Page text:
Northern Ireland news

Contractors in Limavady 'intimidated' trying to remove paint from roundabout

A roundabout on the outskirts of Limavady daubed in red, white and blue paint. Picture by Margaret McLaughlin
Brendan Hughes

CONTRACTORS were forced to abandon efforts to remove red, white and blue paint daubed on a roundabout in Co Derry after they were 'filmed and intimidated', it has been claimed.

And a group of loyalists attempted to remove tricolours in Limavady on Wednesday night but were "prevented by police", Sinn Féin said.

Politicians have called for a de-escalation of tensions in the town.

At the weekend tricolours were put up on Ballyquin Road, 'IRA' graffiti was sprayed on a road sign, and kerbstones and a wall were painted green, white and orange.

Loyalist paramilitary flags have also been erected on lampposts and last week sectarian graffiti was daubed on St Mary's Catholic Church.

Contractors tasked with removing the roundabout paint on Wednesday were deployed by the Department for Infrastructure (DfI).

A DfI spokesman said: "The Department attempted to repaint a roundabout in Limavady yesterday but due to unwanted attention the work was not completed.'

Sinn Féin said they were halted from removing the red, white and blue paint after people arrived and started filming them.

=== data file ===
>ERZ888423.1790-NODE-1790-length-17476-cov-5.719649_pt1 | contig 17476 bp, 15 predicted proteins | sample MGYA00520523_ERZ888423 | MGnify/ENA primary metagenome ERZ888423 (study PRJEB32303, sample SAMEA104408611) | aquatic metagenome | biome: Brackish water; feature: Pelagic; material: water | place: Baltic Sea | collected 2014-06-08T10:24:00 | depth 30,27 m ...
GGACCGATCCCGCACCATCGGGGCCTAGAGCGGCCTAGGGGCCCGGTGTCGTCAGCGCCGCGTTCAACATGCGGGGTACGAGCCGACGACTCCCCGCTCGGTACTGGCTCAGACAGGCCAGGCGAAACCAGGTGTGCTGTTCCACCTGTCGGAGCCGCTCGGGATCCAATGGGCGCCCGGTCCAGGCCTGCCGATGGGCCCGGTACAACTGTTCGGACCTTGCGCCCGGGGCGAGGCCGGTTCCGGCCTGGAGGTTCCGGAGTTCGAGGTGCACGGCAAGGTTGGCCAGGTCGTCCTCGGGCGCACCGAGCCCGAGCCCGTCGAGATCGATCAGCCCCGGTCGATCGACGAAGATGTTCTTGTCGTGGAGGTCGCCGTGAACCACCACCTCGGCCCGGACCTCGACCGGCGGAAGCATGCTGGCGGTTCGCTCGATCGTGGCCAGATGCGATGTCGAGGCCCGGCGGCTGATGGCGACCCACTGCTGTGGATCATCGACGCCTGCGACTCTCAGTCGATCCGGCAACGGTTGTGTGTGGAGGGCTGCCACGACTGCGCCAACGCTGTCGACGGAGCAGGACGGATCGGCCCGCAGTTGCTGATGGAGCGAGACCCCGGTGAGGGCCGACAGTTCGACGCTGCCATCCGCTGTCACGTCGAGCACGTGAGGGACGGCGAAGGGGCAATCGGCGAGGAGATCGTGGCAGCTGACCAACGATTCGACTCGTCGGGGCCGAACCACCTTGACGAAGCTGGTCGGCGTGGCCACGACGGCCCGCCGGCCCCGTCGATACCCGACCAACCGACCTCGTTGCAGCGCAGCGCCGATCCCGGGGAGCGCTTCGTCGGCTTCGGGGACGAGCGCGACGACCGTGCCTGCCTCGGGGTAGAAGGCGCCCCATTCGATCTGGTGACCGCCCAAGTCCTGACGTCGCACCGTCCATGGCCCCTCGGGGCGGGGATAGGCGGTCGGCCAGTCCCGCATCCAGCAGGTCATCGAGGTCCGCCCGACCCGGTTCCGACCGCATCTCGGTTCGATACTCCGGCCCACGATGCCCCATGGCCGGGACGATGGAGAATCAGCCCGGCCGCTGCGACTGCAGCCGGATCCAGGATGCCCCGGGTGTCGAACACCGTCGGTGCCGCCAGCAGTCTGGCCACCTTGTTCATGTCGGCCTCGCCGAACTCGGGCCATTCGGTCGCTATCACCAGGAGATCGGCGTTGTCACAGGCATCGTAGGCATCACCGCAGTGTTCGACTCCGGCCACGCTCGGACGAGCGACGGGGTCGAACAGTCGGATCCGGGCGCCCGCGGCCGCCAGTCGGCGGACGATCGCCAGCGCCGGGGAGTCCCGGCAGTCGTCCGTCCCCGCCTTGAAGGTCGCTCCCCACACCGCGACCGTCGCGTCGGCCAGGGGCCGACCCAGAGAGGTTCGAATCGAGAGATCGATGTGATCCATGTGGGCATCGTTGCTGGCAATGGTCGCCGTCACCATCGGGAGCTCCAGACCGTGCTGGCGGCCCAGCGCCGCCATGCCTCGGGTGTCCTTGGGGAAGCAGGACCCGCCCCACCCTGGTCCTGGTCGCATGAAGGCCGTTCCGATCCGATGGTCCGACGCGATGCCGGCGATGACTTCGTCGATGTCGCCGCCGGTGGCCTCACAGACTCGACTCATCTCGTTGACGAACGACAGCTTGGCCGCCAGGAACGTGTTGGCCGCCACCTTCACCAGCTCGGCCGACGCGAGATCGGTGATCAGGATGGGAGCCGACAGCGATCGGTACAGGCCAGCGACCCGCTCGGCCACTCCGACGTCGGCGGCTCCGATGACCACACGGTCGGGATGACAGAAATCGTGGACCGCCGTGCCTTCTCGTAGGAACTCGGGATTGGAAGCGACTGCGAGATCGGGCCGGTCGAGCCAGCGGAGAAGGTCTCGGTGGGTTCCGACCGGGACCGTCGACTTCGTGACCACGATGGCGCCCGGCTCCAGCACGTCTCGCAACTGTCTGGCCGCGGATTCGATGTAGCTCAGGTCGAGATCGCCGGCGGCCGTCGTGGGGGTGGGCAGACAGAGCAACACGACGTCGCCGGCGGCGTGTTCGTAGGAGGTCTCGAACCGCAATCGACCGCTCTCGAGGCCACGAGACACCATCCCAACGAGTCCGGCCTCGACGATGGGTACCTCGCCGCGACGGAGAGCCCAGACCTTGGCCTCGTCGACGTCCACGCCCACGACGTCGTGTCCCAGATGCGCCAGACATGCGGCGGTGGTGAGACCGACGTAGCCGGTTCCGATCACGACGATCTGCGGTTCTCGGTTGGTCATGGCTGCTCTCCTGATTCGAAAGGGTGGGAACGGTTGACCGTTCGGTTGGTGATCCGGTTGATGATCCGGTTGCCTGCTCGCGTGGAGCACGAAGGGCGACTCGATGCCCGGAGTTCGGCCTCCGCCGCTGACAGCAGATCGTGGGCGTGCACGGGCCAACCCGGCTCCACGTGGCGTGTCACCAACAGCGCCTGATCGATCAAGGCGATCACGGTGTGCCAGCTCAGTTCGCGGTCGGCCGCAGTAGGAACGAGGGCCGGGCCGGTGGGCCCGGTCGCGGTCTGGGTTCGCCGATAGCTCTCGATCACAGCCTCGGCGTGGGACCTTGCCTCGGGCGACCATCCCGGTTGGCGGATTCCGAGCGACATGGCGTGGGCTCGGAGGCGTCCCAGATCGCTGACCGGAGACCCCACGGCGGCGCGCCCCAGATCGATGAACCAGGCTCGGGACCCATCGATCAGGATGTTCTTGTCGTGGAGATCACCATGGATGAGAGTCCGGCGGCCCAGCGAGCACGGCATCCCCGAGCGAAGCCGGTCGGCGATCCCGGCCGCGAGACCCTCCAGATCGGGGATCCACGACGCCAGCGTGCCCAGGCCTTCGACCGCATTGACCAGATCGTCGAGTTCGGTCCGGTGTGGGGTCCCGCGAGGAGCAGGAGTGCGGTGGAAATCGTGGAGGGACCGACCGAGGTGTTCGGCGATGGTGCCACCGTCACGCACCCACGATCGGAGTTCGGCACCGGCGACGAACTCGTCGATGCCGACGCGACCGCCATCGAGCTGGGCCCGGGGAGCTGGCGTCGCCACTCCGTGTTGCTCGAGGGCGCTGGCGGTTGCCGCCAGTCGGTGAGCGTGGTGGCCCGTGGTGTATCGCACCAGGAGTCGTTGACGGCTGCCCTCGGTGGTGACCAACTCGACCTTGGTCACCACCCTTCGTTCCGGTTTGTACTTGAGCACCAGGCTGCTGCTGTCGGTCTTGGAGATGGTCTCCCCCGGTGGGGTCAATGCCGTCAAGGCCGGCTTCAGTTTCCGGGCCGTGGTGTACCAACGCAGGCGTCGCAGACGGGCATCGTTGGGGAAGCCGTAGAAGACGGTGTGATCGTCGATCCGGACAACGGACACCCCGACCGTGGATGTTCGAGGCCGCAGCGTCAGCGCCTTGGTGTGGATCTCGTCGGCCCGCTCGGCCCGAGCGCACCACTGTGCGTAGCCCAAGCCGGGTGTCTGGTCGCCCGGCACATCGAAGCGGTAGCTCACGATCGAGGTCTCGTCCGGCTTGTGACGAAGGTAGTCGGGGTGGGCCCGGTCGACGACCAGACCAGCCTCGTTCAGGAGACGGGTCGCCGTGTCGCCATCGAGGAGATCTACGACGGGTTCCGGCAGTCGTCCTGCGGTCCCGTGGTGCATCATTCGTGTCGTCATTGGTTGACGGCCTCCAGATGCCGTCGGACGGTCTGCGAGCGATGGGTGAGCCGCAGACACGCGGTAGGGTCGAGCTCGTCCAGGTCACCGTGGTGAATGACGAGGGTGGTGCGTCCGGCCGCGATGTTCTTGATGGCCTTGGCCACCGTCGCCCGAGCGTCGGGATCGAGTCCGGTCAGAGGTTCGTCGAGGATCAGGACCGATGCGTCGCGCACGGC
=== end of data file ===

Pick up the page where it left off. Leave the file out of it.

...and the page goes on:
The party's East Derry MLA Caoimhe Archibald called for a "de-escalation of the situation".

She said residents are "very concerned".

"There has been a steady increase in the number of flags, including paramilitary flags, being erected over recent weeks. Kerbstones have also been painted either red, white and blue or green, white and orange," she said.

"None of that is helpful. It is only about marking out territory and has led to an increase in tensions in the town."

She added: "There should be proper agreed protocols in place regarding the flying of flags and I would appeal to political unionism to engage in establishing this."

SDLP Limavady councillor John Deighan also hit out at the intimidation of contractors.

"It is absolutely sickening that these people have been threatened while doing their jobs," he said.

Mr Deighan said there "needs to be a lot of community engagement" to resolve the tensions but added: "The disappointing thing is that most of the people involved don't really engage.

"The people involved don't represent the community and it's a minority doing this tit-for-tat graffiti and daubing of walls etcetera.

"We believe there are people from outside the town that are stoking these things up."

DUP councillor Aaron Callan said: "If there are officials out going about their business I don't think they should be interfered with – intimidation is wrong."

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